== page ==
Jon Tonge: Declining an election makes Labour look a scared Opposition
So having demanded a general election for two years, it appears that Jeremy Corbyn's party may have got cold feet on the idea.
Opposition rejects chance to win office, is the latest crazy development in UK politics - a curious new strategy from a party supposedly desperate to replace this government as soon as possible.
Labour's approach does make some sense. It could claim a double victory of sorts, defeating Boris Johnson's election call and his no-deal Brexit strategy.
The Opposition plus Conservative rebels have the numbers to block an election and an EU exit. Without a definite commitment from Boris Johnson to hold an election in October, Labour would be taking a huge risk in voting for a contest.
The Prime Minister would likely stall the contest until November. We would then have a fait accompli election, taking place in the very different context of Brexit having taken place - almost certainly without a deal.
Nonetheless, for Labour, ducking an election because the Prime Minister might delay the date only postpones the party's appointment with reality.
It is logical for Labour to avoid fighting a battle on the date of the enemy's choosing. It is also reasonable to keep the UK in the EU for as long as possible.
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But what is the party going to do when we get to November - or beyond - if Boris Johnson still wants an election?
Would Labour continue to eschew an election and seek a further block on a no-deal Brexit? Rinse and repeat? But for how long?
Labour, aided by other parties and Conservative rebels, has enough parliamentary power to reduce the Prime Minister to being in office but not in power. But Labour cannot, for much longer, decline the chance to attain that power.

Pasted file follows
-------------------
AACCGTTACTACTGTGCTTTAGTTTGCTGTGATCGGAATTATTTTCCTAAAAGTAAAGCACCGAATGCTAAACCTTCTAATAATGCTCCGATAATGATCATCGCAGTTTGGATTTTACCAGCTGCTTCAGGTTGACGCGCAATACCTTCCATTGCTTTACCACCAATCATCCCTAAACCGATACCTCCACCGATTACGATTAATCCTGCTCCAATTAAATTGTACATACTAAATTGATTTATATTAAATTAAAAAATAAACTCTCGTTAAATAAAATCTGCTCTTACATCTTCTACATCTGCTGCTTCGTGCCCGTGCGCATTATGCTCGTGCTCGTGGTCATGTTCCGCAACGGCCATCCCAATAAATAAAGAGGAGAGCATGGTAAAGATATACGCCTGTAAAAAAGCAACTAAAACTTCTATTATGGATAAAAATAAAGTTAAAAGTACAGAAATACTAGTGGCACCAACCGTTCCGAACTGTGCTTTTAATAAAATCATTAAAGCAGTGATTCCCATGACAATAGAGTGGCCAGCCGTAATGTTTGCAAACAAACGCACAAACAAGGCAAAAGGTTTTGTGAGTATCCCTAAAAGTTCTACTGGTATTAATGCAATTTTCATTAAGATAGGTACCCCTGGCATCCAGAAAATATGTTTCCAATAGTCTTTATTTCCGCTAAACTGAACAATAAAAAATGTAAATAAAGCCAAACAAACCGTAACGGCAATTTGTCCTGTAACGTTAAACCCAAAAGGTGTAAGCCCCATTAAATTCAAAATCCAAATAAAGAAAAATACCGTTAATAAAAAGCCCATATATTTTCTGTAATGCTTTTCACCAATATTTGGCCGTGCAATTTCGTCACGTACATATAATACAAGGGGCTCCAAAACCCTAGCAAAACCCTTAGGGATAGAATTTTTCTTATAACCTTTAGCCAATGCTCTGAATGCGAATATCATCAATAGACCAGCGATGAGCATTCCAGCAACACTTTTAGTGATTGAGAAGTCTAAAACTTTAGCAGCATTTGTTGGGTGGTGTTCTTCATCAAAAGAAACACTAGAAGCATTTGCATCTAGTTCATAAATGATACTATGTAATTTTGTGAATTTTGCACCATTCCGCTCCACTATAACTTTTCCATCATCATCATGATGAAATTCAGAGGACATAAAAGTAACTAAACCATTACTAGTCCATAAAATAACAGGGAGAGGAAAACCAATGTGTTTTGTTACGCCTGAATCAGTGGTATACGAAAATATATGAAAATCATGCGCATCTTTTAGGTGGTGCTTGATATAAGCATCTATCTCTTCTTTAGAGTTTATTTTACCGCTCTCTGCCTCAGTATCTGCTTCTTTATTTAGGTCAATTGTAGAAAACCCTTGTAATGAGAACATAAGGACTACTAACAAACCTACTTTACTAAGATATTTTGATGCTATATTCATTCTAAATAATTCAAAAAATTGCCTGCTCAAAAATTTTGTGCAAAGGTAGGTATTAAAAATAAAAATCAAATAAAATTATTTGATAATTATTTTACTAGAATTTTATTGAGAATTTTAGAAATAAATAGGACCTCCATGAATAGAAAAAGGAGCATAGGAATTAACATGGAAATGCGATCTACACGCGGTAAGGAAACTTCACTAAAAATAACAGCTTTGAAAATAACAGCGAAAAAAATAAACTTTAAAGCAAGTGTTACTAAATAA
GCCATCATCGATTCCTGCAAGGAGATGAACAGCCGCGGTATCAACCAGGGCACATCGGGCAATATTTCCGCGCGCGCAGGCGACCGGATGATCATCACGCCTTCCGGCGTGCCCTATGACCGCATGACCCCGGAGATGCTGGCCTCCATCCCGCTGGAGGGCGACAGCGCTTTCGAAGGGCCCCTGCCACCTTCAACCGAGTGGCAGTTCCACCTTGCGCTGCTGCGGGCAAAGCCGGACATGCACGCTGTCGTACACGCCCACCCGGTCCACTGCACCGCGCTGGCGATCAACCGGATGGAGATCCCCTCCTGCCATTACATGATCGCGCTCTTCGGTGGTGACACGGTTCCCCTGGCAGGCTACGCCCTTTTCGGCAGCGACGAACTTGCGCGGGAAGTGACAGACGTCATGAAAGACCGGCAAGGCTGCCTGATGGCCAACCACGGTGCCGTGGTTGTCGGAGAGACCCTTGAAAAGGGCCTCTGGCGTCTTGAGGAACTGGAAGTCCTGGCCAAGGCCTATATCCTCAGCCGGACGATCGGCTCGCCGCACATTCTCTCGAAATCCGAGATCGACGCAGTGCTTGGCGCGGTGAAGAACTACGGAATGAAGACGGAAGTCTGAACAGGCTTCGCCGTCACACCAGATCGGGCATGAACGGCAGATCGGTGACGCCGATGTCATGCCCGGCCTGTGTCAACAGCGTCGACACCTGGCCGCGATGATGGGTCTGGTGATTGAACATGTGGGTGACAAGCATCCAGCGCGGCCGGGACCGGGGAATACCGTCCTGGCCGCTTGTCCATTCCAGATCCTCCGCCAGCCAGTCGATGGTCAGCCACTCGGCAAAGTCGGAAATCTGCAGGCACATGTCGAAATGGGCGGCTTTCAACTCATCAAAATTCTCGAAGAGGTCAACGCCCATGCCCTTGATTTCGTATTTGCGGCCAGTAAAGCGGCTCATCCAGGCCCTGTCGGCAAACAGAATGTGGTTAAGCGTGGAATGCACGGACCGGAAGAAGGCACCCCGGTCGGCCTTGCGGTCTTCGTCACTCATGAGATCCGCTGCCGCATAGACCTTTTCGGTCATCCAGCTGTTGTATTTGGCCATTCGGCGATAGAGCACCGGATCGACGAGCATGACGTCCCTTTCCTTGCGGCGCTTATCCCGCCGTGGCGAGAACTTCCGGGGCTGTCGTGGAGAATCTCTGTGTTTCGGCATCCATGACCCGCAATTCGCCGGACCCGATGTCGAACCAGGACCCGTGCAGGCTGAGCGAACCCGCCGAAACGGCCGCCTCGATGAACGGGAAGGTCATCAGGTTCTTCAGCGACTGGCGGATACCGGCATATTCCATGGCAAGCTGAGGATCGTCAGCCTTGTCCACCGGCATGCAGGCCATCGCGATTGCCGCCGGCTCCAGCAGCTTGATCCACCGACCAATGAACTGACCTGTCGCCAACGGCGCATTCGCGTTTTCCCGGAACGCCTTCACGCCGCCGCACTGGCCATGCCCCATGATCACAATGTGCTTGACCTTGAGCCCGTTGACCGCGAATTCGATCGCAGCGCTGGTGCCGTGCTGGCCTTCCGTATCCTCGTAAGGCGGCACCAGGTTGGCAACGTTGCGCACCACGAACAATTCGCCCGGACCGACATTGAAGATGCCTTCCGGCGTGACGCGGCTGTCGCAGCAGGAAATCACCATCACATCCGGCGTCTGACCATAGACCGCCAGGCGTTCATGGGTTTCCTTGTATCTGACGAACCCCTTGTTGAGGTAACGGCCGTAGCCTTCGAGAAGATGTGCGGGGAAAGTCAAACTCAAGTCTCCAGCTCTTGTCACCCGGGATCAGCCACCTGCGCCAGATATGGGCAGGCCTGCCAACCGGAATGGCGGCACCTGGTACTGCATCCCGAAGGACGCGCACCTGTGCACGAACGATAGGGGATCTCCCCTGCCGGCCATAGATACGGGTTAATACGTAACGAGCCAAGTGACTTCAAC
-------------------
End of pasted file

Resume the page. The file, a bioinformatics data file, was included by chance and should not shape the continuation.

Given Corbyn's endless exhortations that the country needs a contest, Labour would soon risk becoming a laughing stock. An Opposition continually declining an election looks a very scared Opposition. Ultimately if Labour is serious about blocking Brexit - and doubts linger over Corbyn's attitude - it is going to have to win an election. And there's not much polling evidence that it's going to happen.
Beyond the rhetoric and bluster, Labour lacks confidence.
A November post-Brexit contest offers advantages and disadvantages for Labour.
Immediate chaos from a no-deal departure, independent rebel candidates and divided local associations could spell disaster for the Conservatives. But at least the PM could go to the country on a platform of having delivered Brexit.
He could gamble on Brexit weariness across the nation. Who wants to reverse Brexit so quickly? Would it even be possible? Alternatively, a November (or later) pre-Brexit election would have big risks for both main parties. Johnson would look weak. His much-vaunted promise that the UK was leaving the EU by October 31 regardless would lie in tatters.
This could be turned into strength for the PM only if the public is enraged by another delay and blames the interminable process on Labour. The government might find a device to trigger an election anyway.
Johnson could offer a solemn undertaking, with judicial consequences if breached, that he would not delay an election beyond October 14, making it harder for Labour to say no.
The government could 'no-confidence' itself, a move the DUP would back. We might see the farcical situation in which most Conservatives declare they have no confidence in their own government, backed by their DUP allies, while pro-EU Conservatives, this week's rebels, say they do have confidence, in an attempt to thwart an election.
Another bizarre option is for the government to vote against an extension to EU membership at the EU Council in October, regardless of the UK Parliament's instructions. All ridiculous scenarios? Utterly. But such are the extraordinary times in which we live, any might happen.
Jon Tonge is Professor of Politics at the University of Liverpool